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+++ Sweden elections 2018 — live updates +++


Social Democrats greet the first results that put them in the lead

After Sweden's most important election in decades, first results show the center-left and center-right blocs are neck-and-neck. The far-right Sweden Democrats have made significant gains to hold third place.

All updates in Universal Coordinated Time (UTC)

2250: Social Democrat leader and Prime Minister Stefan Lofven said he would calmly work as premier over the next two weeks. He said regardless of the final outcome, the election should be the funeral for bloc politics.  "The voters have made their choice, now it's up to all of us decent parties to wait for the final result and then negotiate (and) cooperate to move Sweden forward in a responsible way."

2150: With 84.5 percent of votes counted, the Social Democrats have 28.3 percent, according to SVT reports, the Moderates 19.8 percent and the Sweden Democrats 17.6 percent.  

2130: The 300,000 votes from Swedes abroad, and people who cast their ballots late may play a key part in the result, which looks like it is going to be very close. The final tally will only be announced on Wednesday. 

2110: As votes continue to be counted, the Social Democrats retain their lead but with a share reduced from the 31 percent they took in 2014, according to SVT television. Their alliance partners, the Greens, have also seen their share down from 6.9 percent in 2014 to only just above the 4 percent threshold needed to win seats in the Riksdag.

2010: Half of the votes have been counted: Here are the latest percentage figures, according to Sweden's SVT public broadcaster:

Social Democrats: 28.1 
Moderates: 19.3

Sweden Democrats: 17.9 
Left Party: 8.1 
Centre Party: 8.8 
Christian Democrats: 6.4 
Liberal Party: 5.4
Green Party: 4.4

2000: "Sweden, birthplace of multiculturalism and model for the left, has finally decided to change after years of wild, uncontrolled immigration," Italy's far-right interior minister, Matteo Salvini, said on Twitter. "Now they are also saying 'no' to this Europe of bureaucrats and speculators, 'no' to illegals, 'no' to Islamic extremism." 

1955: More than 2,000 of 6,004 constituencies have counted their votes. 

1945: Green Party MP Maria Ferm has told Radio Sweden her party risks falling below the 4 percent threshold needed to have a seat assigned in the Swedish parliament. An SVT exit poll put the Green Party at 4.2 percent of the vote.

1930: SVT has announced the Swedish Democrats got 41 percent of the vote in the district of Stalldalen. Meanwhile, the country's election commission website is down, reportedly because of heavy traffic. 

1800: An exit poll by SVT put the center-left Social Democrats in first place with 26.2 percent of the vote. The Sweden Democrats in second place with 19.2 percent, and the Moderates at 17.8 percent. The final results are expected before midnight (2200 UTC).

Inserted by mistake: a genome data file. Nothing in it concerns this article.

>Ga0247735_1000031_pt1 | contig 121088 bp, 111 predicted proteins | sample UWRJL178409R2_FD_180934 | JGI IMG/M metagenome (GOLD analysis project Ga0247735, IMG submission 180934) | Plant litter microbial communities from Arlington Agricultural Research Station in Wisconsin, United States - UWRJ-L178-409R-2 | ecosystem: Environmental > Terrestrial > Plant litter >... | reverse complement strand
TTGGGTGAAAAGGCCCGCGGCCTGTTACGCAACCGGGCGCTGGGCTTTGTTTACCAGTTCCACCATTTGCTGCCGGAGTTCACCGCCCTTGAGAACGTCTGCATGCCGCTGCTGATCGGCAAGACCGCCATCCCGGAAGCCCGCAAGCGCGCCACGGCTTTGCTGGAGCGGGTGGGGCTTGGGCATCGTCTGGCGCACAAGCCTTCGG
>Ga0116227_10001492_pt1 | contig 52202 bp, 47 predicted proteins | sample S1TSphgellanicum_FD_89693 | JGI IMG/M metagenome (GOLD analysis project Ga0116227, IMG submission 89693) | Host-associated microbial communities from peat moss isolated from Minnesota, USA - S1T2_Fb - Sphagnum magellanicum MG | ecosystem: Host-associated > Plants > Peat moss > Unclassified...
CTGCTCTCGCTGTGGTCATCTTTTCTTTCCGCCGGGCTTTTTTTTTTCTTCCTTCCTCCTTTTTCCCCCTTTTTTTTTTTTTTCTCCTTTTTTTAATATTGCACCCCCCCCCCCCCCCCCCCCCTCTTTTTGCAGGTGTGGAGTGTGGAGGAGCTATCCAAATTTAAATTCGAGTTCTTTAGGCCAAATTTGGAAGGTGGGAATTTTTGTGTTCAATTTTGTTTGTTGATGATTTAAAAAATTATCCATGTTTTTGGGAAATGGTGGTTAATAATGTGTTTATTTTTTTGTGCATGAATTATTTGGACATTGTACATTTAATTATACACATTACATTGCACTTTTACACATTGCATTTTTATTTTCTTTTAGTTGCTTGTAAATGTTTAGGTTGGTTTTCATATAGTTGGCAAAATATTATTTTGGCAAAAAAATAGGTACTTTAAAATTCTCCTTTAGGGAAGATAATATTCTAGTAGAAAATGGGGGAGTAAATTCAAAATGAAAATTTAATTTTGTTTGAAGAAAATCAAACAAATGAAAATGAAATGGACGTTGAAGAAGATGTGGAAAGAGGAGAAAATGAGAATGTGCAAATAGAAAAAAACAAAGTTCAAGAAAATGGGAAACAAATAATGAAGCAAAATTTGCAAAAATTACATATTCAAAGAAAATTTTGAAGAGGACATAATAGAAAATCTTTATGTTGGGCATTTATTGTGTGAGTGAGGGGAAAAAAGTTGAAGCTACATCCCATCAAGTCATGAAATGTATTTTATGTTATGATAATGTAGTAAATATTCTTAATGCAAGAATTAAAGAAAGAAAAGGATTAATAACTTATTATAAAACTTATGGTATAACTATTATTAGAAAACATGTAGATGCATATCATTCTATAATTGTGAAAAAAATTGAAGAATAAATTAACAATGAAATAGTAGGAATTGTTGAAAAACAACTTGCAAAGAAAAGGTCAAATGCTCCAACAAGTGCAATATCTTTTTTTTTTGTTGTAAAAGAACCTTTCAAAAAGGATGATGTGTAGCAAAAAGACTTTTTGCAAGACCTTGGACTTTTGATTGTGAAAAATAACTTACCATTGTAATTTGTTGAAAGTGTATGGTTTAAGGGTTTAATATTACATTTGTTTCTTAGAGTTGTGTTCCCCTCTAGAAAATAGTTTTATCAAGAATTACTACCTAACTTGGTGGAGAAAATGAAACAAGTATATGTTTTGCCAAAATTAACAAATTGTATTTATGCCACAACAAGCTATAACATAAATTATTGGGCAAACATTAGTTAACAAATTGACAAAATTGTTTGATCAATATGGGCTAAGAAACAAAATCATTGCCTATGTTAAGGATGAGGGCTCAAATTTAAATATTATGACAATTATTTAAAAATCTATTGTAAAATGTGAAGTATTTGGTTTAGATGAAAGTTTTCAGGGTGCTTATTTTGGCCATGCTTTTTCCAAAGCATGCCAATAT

1730: Some 38 percent of Swedes decided who they would vote for today or during the last week, according to a ValU exit poll by public broadcaster SVT. While 41 percent said they have changed their vote since the last parliamentary elections four years ago.

1620: Members of the Nordic Resistance Movement (NMR), a right-wing extremist group, reportedly entered polling stations in Boden, Ludvika and Kungalv. They tried to take photos of voters, ballot papers and journalists, according to the Svenska Dagbladet newspaper.

1520: Opinion polls suggest the far-right Sweden Democrats could garner between 16 and 25 percent of the vote. That would make it one of the biggest parties, also making it difficult to predict the make-up of the next government.

"Everything suggests we're going to have a good election," SD leader Jimmie Akesson told news agency TT after voting in Stockholm.

1400: Latest opinion polls suggest the ruling center-left Social Democrats, led by Prime Minister Stefan Lofven, will lose a substantial number of parliamentary seats, but that they would still win ahead of the far-right, anti-immigration Sweden Democrats whose popularity has steadily risen since the last election in 2014.

1240: This will be the first election since Sweden's government in 2015 allowed 163,000 migrants into the country. While far less than what Germany took in that year, it was the most per capita of any European nation. Roughly 7.5 million registered voters will choose from almost 6,300 candidates for a four-year term in the 349-seat Riksdag, or parliament. It's highly unlikely that any single party will manage to get a majority, or 175 seats.

1140: One voter, Vicki R., who lives outside of Stockholm in one of the wealthiest areas of the country, told DW she finds that there is a lot of support for the Moderates and noted that while Sweden always has high voter turn out, voters also turn out for local issues and that could push voter turn out even higher today.